Juan Luis Londoño Arias, more popularly known as Maluma, is beaming. “I could not be happier,” he chirps behind tangerine-tinted aviators. It’s the eve of his big news—that the mega-chart topping, Latin music hunk—is launching his own mezcal brand, Contraluz—and he says he’s been waiting for this moment for a long time. But technically that wasn’t always the case.
The Grammy award-nominated musician spent his youth drinking aguardiente, an anise-flavored liquor made from sugar cane popular in his hometown of Medellín, Colombia. “When I tried mezcal for the first time, it wasn’t my favorite,” he admits. “It was too smoky. I thought, maybe this is not for me.” After, on a visit to Mexico City with his father, Maluma kept experimenting, tasting more and more, and learning the variations and nuances of the distilled liquor. “I realized it was so spiritual, so ancestral. I really felt the roots of mezcal,” he explains. Eventually he met the Casa Lumbre team, and the rest, as the say, is history. Created from cultivated Espadín agave, Contraluz Cristalino Mezcal is the result of a maturation and small batch-filtration process that combines both mezcal and cristalino tequila for the first time, bringing innovation into an artisanal process. “You have to wait until you see the light,” says Maluma, referring to its complex aging process. “Then you’ll feel the vibe.”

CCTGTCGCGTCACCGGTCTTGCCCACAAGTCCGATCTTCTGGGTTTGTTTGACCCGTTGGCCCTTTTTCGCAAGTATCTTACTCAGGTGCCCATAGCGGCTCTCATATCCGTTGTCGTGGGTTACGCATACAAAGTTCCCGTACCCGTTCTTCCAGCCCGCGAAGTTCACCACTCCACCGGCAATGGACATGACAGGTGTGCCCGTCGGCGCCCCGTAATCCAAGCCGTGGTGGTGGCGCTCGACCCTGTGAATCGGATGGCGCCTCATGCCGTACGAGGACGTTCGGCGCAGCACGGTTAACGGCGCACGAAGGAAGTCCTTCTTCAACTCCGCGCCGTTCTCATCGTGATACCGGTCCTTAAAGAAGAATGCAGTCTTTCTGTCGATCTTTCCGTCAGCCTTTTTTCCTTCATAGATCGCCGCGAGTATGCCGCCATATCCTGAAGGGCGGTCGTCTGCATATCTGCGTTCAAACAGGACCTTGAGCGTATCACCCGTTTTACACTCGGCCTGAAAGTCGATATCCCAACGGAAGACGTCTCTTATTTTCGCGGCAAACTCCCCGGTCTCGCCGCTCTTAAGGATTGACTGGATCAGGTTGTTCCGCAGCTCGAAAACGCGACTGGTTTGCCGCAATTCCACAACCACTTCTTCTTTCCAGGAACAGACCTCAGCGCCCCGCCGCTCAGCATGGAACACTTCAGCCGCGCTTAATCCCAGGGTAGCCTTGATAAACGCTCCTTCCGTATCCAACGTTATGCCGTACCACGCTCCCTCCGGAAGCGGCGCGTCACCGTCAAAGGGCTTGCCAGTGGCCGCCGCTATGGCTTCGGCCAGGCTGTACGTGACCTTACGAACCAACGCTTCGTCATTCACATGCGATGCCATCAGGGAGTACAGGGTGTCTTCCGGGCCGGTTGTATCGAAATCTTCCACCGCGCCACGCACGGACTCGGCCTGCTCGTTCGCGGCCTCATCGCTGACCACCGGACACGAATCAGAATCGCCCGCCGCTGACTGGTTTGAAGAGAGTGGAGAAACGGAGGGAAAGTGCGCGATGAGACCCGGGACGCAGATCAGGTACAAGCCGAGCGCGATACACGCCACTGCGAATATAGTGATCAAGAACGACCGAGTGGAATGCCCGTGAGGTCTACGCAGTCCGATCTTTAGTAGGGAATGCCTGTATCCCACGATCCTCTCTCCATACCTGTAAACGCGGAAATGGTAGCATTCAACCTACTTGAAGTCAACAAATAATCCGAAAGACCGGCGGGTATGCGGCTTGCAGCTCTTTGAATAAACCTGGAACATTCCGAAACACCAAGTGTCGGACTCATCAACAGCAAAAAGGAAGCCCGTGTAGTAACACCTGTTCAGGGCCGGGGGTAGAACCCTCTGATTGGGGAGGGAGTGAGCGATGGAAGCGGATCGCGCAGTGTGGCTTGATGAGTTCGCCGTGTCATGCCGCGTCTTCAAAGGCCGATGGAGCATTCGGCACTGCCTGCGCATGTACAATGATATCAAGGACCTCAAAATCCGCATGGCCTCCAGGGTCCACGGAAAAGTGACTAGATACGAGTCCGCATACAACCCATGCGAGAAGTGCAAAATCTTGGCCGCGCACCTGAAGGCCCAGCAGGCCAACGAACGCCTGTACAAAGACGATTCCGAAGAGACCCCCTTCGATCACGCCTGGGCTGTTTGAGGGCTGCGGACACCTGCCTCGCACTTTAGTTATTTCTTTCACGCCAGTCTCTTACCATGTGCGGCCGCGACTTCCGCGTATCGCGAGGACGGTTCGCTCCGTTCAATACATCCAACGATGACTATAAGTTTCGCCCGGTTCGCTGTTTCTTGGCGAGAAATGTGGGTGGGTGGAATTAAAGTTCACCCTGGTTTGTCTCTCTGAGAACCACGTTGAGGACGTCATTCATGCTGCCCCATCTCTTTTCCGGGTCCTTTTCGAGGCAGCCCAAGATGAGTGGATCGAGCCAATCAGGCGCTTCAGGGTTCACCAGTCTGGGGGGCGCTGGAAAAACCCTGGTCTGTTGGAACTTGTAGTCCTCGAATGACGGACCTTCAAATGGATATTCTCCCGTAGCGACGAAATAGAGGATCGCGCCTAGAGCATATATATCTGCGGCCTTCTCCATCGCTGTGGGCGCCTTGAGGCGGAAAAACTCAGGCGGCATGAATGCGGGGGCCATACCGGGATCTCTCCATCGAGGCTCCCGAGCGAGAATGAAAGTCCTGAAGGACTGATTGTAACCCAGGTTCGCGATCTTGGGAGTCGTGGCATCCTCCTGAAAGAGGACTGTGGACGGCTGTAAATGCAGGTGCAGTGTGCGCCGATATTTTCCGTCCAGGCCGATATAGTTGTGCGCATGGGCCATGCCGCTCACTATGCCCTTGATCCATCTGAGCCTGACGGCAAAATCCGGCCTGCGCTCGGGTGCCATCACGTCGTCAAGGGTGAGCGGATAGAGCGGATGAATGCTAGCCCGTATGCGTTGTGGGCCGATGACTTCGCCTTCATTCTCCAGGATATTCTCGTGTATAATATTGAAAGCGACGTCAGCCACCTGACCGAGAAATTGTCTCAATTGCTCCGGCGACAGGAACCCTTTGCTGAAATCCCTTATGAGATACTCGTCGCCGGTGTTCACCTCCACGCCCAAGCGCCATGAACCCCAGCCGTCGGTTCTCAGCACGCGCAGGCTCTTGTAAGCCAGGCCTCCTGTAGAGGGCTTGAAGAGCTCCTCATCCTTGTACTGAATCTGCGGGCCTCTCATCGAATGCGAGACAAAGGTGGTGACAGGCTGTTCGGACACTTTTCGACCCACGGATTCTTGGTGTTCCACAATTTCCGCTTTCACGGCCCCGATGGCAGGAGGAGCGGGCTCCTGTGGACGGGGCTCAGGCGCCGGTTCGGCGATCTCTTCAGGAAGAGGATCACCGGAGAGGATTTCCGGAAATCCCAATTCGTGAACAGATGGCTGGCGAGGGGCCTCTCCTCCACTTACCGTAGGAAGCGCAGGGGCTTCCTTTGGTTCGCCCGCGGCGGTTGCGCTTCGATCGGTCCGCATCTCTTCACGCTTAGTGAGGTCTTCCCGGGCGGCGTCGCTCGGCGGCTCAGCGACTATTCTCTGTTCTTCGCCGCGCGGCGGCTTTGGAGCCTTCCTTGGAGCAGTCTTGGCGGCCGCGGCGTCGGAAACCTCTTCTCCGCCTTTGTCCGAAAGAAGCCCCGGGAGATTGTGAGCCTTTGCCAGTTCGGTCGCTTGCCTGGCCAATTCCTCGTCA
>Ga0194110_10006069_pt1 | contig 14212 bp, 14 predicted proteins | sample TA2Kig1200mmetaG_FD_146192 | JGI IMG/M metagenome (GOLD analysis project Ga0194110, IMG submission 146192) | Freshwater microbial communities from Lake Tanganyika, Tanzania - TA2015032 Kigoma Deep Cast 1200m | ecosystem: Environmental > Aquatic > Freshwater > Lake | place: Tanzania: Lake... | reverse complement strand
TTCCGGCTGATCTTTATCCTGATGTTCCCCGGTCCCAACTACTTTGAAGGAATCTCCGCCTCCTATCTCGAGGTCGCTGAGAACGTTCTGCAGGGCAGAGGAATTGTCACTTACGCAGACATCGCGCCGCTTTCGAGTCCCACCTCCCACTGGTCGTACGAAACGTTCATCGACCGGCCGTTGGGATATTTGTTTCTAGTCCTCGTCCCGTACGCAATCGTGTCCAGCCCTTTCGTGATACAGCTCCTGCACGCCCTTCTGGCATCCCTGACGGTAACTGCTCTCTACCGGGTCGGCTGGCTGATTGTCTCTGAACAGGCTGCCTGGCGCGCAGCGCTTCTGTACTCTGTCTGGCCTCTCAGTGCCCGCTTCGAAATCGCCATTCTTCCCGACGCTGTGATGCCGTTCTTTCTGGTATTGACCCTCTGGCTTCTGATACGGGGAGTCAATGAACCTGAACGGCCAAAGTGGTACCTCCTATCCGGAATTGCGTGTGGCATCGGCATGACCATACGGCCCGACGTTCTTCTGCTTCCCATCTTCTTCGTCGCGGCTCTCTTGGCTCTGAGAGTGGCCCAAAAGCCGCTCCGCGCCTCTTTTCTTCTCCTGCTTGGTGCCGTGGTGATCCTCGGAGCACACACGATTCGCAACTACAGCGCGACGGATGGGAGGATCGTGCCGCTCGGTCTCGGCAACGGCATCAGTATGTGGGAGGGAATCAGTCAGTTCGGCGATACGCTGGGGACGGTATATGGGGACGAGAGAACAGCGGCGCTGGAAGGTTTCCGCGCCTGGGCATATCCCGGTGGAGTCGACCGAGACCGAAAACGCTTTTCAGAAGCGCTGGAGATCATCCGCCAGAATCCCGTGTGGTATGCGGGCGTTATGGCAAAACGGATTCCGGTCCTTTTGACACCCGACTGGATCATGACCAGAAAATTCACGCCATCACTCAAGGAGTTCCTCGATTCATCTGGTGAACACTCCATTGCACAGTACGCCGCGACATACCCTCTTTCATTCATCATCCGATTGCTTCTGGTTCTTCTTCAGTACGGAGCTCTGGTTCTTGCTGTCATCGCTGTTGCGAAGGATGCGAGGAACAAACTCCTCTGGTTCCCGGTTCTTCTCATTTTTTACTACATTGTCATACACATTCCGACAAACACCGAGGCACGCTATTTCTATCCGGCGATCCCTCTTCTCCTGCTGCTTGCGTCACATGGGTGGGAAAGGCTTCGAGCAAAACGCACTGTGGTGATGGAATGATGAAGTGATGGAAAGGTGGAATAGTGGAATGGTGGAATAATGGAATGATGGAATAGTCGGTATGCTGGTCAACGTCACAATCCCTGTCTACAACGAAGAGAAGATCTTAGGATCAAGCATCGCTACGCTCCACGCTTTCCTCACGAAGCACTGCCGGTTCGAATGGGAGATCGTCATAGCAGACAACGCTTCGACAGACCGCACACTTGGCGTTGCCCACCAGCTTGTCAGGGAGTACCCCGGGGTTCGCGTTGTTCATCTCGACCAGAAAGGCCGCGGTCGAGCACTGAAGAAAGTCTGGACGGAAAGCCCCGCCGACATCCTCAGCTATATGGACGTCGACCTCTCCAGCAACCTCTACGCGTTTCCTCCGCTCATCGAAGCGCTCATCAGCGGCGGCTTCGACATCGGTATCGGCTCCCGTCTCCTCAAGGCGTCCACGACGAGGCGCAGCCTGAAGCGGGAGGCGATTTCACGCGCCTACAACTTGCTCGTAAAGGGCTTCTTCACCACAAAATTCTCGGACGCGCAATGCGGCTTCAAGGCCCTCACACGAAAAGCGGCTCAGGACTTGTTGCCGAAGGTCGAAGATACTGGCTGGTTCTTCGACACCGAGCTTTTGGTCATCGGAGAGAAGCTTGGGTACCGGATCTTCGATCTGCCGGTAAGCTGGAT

Lauded for his cameo in the Disney hit Encanto, Maluma, insists he feels very spiritually connected to Mexico, recalling that the first time he came to its capital city he felt like he was at home. “Sometimes I say I’m half Colombian, half Mexican,” he laughs. “We have a lot of things in common. When I was a kid my dad and my mom used to listen to mariachi songs, Mexican songs. It’s something that I feel is a part of my family.” It’s a cultural connection that extends beyond Contraluz Cristalino Mezcal’s actual liquid and to the container that holds it, too. “It’s based on the texture of the agave plant that the mezcal comes from,” explains Maluma, who worked with Casa Lumbre’s Daniel Schneeweiss on a dozen prototypes before the two realized a bottle design that was most authentic to their story. “Being a part of the creative process is my favorite part of this,” continues Maluma, whose massive Colombian mansion is filled with Scandinavian design and a giant KAWS sculpture. But while constructing a sunken living room in an indoor-outdoor home or overseeing the creation of a global tour may seem different than designing a mass-produced product, Maluma says it’s all the same: “Art is art. It doesn’t matter if it’s painting or cooking or making a product. It’s something you have in your heart—that’s how I develop all my projects.”